High "Anadrol 50" Tech Farming
FIONA BREEN, REPORTER: This is one of Tasmania's oldest farming areas. Generations of the same families have lived and worked on these properties, running sheep.
In some ways, things haven't changed for over a century, but a revolution is just over the horizon.
(Sound of a drone)
High tech has reached Tasmania's Southern Midlands, brought to the area by the sons and daughters of some of those old farming families.
Seventh "Anadrol 50" generation farmer Will Bignell is a self confessed techie. When he's not helping his father run the farm, he's investing time and money in computer games and flying. This year he's achieved his dream combining all three.
With business partner Kyle Gardner, he's developed a high tech agricultural drone, specially adapted to help make a farmer's life easier.
(Sound of drone beeps)
KYLE GARDNER, PILOT: It's perfect. Safety's off. Right to go?
WILL BIGNELL, "THORPE FARM" BOTHWELL TAS: Yep.
KYLE GARDNER: This aircraft takes photographs every approximately 65 metres and with a 75 per cent overlap. So this overlap enables us to return the imaging back to a computer and we generate a 3D model of this paddock in high detail.
WILL BIGNELL: We can put our image that we made from the flight this morning. We can zoom into about two centimetres on there.
FIONA BREEN: The data generates images and models from which farmers can make decisions on a range of things, like drainage in a paddock, chemical spray Buy Cheap Jintropin Online usage, and new targeted irrigation.
Will Bignell has been using his family's paddocks of poppies to test drive his Anadrol Keifei drones. Last year, Landline caught up with him just Gensci Jintropin as a "Anabola Steroider Norge Lagligt" poppy crop was flowering. He was looking for more information to back up his decisions on this high cost, but potentially high yielding, crop.
WILL BIGNELL: I think poppies in Tasmania are probably one of the choice crops. In this paddock, it's 34 hectares and I've got four soil types, from heavy, waterlogged clays to windblown sand. I've got a tractor with GPS and right now it's only switching sections on and off. If I can start basically targeting my application rates a bit better to plant bigger, you know, can I cut down chemical use, boost the sustainability of the crop and keep it as a healthy part of my rotation?
FIONA BREEN: Less than 12 months later, preparations are underway to plant the next poppy crop in this paddock.
Will Bignell's belief in new technology is about to be put to the test.
WILL BIGNELL: So we could be doing new infra red, which is basically a measure of crop vigour, and we can create an index and show us really high growing, really lush spots, stressed, super stressed and bare earth, create that as a percentage so, come in after our first germination and our herbicides to get our weed control. We have got a crop we can say how much we've got that's good and we can say how much is bad. Come back a month later, fly it again and then we can say, 'Right, we're gaining good ground.' Or 'We're stressing it a bit more. What do we do to change?' So we're getting real time decision tools.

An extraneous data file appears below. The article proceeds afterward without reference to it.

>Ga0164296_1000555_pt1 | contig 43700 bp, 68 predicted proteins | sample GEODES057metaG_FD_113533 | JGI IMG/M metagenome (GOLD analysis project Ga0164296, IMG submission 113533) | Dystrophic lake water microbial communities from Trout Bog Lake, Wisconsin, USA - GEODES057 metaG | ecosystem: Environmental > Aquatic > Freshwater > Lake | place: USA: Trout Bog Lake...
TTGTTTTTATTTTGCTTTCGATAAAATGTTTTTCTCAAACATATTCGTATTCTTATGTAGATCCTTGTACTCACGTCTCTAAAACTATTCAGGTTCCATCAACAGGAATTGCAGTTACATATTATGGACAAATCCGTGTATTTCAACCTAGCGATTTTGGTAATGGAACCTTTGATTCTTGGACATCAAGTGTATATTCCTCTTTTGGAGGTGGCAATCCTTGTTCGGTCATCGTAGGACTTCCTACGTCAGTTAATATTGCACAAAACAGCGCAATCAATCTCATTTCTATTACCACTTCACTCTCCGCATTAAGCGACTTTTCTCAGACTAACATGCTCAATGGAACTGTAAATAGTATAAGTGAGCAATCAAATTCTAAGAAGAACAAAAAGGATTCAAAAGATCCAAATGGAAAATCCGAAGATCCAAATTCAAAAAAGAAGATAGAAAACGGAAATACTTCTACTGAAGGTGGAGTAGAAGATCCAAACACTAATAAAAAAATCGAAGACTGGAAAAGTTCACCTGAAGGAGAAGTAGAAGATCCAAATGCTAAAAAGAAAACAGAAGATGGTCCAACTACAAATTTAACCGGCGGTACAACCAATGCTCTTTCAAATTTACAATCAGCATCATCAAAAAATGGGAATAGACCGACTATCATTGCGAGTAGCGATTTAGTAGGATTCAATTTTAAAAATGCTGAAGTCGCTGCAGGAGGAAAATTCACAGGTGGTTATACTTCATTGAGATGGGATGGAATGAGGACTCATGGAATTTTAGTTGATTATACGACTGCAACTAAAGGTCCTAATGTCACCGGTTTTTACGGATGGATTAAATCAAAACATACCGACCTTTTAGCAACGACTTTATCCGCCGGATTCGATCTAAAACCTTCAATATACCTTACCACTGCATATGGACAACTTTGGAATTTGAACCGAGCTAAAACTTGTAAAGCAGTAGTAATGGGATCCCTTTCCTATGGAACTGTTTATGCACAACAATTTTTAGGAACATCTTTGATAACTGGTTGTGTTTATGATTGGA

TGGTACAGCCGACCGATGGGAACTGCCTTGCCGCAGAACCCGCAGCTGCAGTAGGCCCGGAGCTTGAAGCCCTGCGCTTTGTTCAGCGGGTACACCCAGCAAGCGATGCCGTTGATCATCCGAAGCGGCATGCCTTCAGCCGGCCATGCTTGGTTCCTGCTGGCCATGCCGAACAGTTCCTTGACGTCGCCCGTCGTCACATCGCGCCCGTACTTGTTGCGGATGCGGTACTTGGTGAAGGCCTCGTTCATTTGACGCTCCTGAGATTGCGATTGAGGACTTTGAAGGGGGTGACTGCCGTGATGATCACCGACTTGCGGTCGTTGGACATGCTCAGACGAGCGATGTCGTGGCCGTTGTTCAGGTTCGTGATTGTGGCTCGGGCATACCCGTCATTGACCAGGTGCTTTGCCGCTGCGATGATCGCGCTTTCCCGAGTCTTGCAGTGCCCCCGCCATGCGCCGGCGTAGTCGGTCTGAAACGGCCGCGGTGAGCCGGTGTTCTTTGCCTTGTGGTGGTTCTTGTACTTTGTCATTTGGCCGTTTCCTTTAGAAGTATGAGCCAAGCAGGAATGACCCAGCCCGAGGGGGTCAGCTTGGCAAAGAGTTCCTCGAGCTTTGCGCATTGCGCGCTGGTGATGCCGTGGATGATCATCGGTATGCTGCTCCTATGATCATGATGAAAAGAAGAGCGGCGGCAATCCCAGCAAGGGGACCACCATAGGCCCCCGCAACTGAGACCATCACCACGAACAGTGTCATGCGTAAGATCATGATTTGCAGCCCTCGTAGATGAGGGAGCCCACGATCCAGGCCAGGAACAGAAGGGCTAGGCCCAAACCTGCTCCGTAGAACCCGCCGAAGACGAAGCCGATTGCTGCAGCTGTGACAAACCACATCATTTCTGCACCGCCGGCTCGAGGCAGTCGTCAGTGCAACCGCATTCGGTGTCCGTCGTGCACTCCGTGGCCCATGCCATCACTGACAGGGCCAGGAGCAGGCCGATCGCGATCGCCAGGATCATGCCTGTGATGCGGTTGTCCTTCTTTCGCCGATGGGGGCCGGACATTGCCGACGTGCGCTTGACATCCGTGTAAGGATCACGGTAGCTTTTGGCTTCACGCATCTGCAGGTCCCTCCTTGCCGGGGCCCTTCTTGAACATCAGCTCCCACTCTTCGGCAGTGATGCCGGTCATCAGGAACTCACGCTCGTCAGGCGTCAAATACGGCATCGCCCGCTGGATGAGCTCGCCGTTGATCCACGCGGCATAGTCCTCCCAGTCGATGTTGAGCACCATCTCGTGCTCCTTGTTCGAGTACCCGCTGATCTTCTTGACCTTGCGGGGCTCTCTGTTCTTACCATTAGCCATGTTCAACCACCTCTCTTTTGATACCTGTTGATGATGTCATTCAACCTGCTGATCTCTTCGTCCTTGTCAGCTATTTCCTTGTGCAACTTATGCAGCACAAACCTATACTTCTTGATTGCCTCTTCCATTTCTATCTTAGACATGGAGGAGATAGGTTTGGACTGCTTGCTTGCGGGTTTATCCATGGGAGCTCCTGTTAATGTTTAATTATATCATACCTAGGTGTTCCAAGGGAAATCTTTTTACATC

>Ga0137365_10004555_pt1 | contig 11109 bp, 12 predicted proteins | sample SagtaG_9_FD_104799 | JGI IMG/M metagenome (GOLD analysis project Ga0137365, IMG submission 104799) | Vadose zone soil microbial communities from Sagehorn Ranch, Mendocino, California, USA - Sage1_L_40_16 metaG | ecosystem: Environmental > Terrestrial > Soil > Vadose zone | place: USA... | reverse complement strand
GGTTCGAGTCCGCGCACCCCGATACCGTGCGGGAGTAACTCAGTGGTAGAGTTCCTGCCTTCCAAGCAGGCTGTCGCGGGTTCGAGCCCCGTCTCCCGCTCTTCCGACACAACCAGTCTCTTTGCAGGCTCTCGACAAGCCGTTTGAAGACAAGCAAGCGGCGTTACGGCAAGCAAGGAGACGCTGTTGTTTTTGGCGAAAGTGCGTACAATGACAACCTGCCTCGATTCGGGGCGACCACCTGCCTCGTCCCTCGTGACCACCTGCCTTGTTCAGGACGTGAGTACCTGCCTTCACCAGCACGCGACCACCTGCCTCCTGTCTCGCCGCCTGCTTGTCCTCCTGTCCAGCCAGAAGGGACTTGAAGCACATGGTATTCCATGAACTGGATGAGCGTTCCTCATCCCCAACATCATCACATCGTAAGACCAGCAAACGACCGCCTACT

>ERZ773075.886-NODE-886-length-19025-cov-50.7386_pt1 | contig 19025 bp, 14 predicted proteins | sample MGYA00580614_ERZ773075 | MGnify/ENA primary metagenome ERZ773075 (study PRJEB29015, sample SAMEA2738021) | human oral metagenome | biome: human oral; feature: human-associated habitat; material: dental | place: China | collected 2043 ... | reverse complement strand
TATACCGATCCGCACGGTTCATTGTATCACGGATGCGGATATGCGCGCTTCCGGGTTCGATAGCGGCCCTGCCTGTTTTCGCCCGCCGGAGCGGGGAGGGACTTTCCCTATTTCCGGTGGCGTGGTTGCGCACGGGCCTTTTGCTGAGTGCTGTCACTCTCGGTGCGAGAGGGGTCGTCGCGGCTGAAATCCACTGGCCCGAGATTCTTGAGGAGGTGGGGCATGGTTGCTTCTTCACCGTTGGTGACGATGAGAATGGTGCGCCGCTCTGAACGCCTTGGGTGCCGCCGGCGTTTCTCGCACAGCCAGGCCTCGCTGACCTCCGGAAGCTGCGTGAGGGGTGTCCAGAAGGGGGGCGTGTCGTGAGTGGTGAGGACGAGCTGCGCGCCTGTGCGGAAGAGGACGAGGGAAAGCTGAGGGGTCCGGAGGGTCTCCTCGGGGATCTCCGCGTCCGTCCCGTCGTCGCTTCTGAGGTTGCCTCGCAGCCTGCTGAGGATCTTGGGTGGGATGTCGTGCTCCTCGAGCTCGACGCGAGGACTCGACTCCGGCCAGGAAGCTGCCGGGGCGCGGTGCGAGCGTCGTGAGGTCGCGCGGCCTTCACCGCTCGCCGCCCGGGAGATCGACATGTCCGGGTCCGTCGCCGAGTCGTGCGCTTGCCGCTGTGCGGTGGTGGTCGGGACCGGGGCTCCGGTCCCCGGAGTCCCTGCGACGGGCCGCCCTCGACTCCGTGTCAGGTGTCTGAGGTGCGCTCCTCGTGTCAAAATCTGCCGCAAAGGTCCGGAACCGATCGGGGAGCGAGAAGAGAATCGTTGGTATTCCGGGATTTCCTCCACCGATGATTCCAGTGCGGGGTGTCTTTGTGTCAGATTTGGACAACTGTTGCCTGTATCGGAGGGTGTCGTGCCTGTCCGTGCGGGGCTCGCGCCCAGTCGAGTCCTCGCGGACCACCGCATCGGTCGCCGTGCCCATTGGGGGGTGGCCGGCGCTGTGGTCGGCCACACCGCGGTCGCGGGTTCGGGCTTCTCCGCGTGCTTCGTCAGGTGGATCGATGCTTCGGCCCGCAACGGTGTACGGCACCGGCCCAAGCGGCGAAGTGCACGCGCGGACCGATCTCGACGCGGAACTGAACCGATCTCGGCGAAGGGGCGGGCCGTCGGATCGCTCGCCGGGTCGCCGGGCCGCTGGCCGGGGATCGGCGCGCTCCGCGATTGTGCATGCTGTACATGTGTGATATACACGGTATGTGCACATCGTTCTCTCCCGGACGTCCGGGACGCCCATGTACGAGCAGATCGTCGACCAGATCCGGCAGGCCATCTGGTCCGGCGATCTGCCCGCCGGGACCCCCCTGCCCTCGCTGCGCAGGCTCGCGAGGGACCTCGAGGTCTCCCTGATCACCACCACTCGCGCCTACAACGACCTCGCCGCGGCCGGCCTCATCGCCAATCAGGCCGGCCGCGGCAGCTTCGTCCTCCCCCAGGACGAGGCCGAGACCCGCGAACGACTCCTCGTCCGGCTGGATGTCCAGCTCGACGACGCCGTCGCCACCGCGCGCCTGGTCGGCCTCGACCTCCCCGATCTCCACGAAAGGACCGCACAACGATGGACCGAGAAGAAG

FIONA BREEN: The Tasmanian farmer is excited about the future. After a career in science, it's time to move back to the family property. The technology will be coming with him.
WILL BIGNELL: I've had had a good time exploring my scientific career for a decade and, yeah, I want to come home to the family farm. I've got two kids, another on the way, and this is the space I want to be in and raise a family. And I still have that curiosity factor, but the drones really satisfy it. There are so many disciplines that come out of this from flying it, how you fly it, building the machines, tweaking, getting to run the data, what you do with the data, how you Dianabol Xtrem Diet deliver it to the customer. Yes, it fills me up in my head and that's me done.
KYLE Anavar Zmrc GARDNER: What's this run? Should be 1,000 metres?
WILL BIGNELL: Yes, just over a kilometre.
FIONA BREEN: The next step is selling the technology to other farmers.
PIERS DUMARESQ, "MOUNT IREH ESTATE" LONGFORD TAS: It does see some of the benefits of having it, yes.
FIONA BREEN: Former investment banker Piers Dumaresq is already a convert to drones. He returned to the family farm in northern Tasmania two years ago.
PIERS DUMARESQ: Technology is changing all the time and on this farm it's no different. We're embracing new technology and doing whatever we can do to capture advantage and increase our production in a sustainable manner.
FIONA BREEN: He's had a drone survey the 1,400 hectare property to check the health of his crops. It's something he plans to use each year.